Once they settle and are entitled to help, it adds, the same proportion[of migrants] live in social housing as UK-born residents.
The prime minister has said guidance would change so that local people get priority for social housing in England.
Housing minister John Healey said the changes were designed to tackle the "myth" that the system was unfair.
He insisted the changes would not alter the current requirement for council housing to be awarded on the basis of need or the policy that economic migrants cannot apply for housing for the first five years after settling in the UK.
But councils would get more "leeway" to deal with specific housing pressures in their areas.
The British National Party has campaigned heavily on the issue, claiming that British people are being short-changed for housing in favour of newly arrived immigrants.
Mr Healey said it was "wrong" to say the government had been forced into action to counter the BNP`s arguments after it succeeded in getting two Euro MPs elected.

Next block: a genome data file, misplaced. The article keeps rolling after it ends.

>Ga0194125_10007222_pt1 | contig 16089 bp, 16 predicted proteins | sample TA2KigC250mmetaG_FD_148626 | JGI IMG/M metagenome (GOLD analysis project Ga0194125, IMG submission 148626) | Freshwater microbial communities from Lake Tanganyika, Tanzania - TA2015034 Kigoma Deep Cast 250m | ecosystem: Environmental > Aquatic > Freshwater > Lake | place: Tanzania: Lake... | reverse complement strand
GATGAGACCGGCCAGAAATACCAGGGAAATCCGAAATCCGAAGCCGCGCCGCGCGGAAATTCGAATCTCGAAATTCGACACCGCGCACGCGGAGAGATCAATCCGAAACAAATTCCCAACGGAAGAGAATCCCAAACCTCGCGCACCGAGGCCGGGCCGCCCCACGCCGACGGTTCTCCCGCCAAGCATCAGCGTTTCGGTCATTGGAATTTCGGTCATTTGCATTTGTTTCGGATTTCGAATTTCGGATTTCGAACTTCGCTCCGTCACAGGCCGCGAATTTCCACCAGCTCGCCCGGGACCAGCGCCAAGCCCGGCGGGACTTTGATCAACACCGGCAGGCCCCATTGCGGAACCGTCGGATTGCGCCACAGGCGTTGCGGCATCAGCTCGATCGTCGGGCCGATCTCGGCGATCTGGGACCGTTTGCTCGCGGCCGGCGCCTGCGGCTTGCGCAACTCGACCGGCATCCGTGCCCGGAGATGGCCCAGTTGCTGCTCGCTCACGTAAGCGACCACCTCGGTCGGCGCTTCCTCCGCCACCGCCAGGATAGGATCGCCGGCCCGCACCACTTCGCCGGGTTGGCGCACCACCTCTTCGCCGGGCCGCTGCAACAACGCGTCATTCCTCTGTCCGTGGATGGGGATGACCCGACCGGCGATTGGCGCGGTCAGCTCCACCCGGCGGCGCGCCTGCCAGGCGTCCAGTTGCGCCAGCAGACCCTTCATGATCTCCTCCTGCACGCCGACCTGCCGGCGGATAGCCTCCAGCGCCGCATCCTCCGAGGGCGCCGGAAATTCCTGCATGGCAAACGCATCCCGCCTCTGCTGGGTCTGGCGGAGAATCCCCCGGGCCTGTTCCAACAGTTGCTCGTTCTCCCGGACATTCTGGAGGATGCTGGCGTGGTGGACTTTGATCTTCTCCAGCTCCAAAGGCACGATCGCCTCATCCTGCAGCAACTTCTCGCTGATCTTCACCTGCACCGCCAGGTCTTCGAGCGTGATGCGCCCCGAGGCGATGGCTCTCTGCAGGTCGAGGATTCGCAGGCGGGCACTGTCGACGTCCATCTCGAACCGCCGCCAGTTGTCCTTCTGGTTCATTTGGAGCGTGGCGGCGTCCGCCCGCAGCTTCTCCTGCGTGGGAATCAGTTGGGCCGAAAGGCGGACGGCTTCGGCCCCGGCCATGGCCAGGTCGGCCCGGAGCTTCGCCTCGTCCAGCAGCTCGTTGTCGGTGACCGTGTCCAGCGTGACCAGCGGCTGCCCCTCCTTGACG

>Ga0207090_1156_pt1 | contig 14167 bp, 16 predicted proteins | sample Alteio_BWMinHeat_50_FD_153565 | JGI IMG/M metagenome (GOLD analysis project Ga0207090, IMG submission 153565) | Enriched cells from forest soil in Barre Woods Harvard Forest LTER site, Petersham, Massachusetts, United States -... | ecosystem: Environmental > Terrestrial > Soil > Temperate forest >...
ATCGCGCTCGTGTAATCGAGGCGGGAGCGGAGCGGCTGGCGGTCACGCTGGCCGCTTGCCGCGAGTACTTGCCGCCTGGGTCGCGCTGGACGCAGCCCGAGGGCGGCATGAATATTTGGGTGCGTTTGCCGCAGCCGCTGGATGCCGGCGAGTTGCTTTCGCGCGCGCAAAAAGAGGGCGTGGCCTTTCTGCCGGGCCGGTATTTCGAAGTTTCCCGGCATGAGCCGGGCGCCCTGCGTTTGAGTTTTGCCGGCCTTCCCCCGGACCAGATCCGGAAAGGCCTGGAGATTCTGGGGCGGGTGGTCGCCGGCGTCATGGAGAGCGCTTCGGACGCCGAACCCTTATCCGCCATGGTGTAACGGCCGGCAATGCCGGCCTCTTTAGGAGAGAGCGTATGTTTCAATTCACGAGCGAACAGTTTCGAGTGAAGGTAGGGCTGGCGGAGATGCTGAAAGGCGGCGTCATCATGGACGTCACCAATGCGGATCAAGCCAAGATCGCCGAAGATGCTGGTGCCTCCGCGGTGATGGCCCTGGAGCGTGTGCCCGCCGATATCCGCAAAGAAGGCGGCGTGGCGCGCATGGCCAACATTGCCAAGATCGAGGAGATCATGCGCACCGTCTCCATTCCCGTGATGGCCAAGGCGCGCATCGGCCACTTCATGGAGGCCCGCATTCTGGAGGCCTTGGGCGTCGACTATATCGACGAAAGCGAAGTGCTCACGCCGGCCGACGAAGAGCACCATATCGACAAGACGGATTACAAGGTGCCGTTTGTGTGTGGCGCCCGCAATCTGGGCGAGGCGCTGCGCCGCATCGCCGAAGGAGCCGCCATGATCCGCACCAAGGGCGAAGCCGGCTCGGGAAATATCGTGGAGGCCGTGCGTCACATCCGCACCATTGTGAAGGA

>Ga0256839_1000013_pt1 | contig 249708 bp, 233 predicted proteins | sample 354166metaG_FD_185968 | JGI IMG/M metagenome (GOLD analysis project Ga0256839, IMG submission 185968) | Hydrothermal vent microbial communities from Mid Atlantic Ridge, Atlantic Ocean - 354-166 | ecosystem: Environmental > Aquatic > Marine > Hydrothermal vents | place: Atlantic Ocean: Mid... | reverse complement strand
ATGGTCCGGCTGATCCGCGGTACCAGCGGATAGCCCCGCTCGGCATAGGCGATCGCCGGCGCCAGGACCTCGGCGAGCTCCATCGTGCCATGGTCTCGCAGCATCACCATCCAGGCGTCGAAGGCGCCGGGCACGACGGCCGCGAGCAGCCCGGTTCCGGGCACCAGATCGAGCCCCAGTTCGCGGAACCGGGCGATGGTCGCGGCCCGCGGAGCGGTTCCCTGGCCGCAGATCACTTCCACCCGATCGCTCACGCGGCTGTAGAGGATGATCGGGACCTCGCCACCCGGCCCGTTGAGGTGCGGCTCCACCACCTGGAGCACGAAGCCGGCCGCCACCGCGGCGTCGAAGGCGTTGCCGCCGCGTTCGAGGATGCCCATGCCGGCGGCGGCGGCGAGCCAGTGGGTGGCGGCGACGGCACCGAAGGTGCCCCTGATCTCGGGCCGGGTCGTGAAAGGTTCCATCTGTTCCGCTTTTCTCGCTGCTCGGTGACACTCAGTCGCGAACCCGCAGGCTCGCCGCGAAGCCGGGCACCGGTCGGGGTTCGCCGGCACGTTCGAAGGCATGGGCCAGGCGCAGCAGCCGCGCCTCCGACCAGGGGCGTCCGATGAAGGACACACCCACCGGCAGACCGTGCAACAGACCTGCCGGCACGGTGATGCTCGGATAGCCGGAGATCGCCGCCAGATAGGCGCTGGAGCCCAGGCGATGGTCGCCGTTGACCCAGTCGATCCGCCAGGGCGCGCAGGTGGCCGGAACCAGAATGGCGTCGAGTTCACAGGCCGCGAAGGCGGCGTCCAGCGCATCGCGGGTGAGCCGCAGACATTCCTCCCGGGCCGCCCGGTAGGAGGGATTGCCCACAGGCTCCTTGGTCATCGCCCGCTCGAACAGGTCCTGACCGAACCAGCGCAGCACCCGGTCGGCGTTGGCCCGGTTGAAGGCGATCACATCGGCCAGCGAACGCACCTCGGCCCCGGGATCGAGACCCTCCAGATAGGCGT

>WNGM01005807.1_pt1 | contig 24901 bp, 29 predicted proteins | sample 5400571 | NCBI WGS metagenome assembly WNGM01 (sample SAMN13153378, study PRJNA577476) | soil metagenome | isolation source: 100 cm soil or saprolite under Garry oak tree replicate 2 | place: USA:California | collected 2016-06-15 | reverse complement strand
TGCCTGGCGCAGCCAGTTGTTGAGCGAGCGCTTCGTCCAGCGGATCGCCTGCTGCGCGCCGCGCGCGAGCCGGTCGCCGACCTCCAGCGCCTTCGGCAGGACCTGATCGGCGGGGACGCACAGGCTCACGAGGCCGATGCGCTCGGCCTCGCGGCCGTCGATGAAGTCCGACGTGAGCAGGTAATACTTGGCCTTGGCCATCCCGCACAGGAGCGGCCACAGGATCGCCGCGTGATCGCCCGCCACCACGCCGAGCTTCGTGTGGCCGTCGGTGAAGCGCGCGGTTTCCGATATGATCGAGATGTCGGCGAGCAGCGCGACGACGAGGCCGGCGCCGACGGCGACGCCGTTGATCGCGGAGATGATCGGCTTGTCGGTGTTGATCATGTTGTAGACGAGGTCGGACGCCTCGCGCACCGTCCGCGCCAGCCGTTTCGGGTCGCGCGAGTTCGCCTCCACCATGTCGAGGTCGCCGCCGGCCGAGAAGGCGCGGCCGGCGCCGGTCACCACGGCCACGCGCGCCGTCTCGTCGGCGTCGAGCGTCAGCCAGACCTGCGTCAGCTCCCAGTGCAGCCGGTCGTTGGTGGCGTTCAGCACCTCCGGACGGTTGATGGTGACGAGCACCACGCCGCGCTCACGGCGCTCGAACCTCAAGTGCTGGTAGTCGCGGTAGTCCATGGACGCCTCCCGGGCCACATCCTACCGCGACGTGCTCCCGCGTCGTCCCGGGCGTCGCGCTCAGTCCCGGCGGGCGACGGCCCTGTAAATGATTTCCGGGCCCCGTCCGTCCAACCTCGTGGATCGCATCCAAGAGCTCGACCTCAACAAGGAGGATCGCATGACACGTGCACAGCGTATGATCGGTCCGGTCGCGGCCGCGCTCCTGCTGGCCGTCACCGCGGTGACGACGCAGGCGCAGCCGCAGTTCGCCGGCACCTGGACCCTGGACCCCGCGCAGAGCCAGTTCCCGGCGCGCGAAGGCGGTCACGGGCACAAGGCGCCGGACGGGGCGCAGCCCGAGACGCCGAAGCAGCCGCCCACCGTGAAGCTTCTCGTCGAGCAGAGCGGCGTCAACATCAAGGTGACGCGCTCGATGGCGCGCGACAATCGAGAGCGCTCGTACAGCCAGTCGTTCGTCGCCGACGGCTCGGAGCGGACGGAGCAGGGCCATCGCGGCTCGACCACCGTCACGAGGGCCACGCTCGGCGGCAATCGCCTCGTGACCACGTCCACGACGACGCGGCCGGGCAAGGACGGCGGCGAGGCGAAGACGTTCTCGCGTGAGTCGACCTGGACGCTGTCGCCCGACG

But he added that he wanted to "nail the myth" that certain groups were losing out in terms of housing allocation.
"It is largely a problem of perception," he told Today.
"The report shows there is a belief, a wrong belief, that there is a bias in the system."
Although the rules would not change, Mr Healey said new guidance to councils will enable them to help people who have been waiting the longest or those, in rural areas, who have strong local or family connections.
"There is more we can do to give local authorities more freedom and scope to give more preference," he said.
He added that changes to the system of allocation were "no substitute" for building more council houses.
Ministers say they will build an extra 20,000 affordable homes over the next two years, in addition to 90,000 already announced, but critics say this is inadequate given the four million people now on a waiting list for homes.